At first glance, Kittenbot Meowbit gaming console looks like a kid’s toy, but it’s bit more than that as its STM32 MCU can be programmed with MakeCode arcade, Scratch3.0 based Kittenblock, or MicroPython, and features the same edge connector as found in BBC Micro:bit board, and as such is compatible with several Micro:bit accessories.
- MCU – STMicro STM32F401RET6 Arm Cortex M4 micro-controller
- 2MB SPI flash to store Unicode character table (default)
- SD card slot to store programs or extend wireless modules
- Display – 160 x 128 full-color TFT LCD
- Sensor – Light sensor, temperature sensor, MP6050 gyroscope
- USB – 1x micro USB port for power and programming
- Expansion – 40-pin BBC Micro:bit “goldfinger” connector
- Misc – Charging/work LED, 2x user LED, power switch, reset button, DFU mode button, 4x direction buttons, A/B buttons, buzzer, multiplayer connector (15)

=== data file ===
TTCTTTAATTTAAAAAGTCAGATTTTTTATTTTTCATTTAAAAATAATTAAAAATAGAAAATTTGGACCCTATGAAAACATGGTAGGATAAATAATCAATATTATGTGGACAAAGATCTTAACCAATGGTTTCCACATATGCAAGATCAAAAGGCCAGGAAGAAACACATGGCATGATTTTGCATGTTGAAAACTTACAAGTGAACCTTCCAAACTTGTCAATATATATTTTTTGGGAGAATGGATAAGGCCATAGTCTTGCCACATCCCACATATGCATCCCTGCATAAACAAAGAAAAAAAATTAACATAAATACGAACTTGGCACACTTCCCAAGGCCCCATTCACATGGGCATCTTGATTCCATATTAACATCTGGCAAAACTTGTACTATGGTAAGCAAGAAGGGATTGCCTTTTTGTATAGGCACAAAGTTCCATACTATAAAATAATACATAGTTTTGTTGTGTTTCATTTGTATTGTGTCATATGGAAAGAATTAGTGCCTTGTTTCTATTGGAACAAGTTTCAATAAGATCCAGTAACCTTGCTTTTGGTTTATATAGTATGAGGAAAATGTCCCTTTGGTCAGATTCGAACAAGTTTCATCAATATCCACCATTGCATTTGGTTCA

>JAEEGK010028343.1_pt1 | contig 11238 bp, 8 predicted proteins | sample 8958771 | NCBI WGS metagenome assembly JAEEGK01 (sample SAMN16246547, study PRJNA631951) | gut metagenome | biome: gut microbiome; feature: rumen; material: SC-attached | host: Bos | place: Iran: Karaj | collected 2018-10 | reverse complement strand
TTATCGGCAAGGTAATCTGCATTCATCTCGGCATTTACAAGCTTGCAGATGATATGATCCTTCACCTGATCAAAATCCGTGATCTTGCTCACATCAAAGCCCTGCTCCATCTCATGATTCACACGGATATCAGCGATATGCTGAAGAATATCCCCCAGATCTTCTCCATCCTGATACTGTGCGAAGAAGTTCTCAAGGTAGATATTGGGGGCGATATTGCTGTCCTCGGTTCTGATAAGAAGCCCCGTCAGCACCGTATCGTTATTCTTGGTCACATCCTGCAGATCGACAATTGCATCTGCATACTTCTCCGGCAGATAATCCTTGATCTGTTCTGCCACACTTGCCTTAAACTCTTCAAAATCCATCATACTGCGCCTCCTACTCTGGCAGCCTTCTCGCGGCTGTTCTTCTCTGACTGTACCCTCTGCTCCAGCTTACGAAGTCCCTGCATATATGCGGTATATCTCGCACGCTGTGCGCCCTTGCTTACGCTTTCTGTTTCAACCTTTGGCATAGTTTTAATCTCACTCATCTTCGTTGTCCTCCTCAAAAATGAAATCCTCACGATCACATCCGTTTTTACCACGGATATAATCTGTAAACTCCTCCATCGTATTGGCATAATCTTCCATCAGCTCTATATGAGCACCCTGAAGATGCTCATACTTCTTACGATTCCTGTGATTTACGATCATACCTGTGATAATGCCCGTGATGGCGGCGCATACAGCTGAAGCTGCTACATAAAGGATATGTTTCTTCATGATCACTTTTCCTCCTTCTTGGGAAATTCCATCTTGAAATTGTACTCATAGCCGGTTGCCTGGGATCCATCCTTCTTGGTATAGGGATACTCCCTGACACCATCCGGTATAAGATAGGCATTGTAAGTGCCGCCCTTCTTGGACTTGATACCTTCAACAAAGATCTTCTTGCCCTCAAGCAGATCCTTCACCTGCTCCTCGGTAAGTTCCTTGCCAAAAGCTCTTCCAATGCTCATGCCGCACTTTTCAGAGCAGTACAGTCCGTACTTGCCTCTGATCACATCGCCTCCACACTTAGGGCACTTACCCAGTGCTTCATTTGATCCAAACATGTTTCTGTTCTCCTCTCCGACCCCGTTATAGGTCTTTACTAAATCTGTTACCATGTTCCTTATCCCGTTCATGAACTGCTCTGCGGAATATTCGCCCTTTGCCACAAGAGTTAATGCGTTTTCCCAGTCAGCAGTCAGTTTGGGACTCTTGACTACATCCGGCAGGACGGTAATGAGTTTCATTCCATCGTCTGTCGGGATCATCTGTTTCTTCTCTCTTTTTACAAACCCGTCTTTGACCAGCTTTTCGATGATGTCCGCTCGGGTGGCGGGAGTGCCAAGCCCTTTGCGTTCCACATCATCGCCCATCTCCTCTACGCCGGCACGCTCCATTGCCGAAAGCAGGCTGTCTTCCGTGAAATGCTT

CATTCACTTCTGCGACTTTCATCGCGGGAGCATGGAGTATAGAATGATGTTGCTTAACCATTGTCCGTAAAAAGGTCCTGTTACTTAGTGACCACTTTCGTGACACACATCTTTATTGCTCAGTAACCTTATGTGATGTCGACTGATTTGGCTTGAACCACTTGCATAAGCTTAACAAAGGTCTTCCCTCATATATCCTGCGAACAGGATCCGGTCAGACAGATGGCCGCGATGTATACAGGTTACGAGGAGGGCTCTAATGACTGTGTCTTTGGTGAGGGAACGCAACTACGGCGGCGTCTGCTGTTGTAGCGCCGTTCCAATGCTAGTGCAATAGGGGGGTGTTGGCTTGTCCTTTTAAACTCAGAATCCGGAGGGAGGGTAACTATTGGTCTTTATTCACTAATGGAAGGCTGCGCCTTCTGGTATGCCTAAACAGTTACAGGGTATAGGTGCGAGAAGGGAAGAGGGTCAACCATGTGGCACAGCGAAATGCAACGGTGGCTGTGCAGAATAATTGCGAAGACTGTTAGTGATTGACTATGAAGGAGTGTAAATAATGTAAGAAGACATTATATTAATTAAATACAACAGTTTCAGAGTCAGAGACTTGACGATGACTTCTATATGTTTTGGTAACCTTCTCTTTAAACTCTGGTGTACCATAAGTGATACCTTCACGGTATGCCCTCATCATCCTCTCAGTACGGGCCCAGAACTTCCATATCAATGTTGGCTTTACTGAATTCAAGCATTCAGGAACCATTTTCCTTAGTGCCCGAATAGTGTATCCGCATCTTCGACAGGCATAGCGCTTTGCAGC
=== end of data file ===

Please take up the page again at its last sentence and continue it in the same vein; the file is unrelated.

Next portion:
- Power Supply – 5V via USB, or 3.7~4.2V via a Lithium battery pack; output current: 500mA (max); operating voltage: 3.3V
- Dimensions – 52 x 76 x 12 mm
At first I found the name to be too complicated, so nobody would remember it, but it makes sense that Kittenbot would make a “meow”bit board, and if you pronounce Micro:bit repeatedly and fast enough it may turn out to sound just like Meowbit… 🙂
You’ll find download links for the software tools in Kittenbot website, and Meowbit tutorials in Github. Most resources are in Chinese for the latter, but you can go to the “en” to access some basic English documentation.
The Meowbit ships with the silicone sleeve shown in the top photo, and can currently be purchased for $34.90 on Seeed Studio. However, the company also recommends the $19.90 RoboBit Robot expansion board for Micro:bit which adds a 18650 battery socket, 4-channel DC motor/2-channel stepper motor control, an 8-channel servo port, four RGB pixels and more.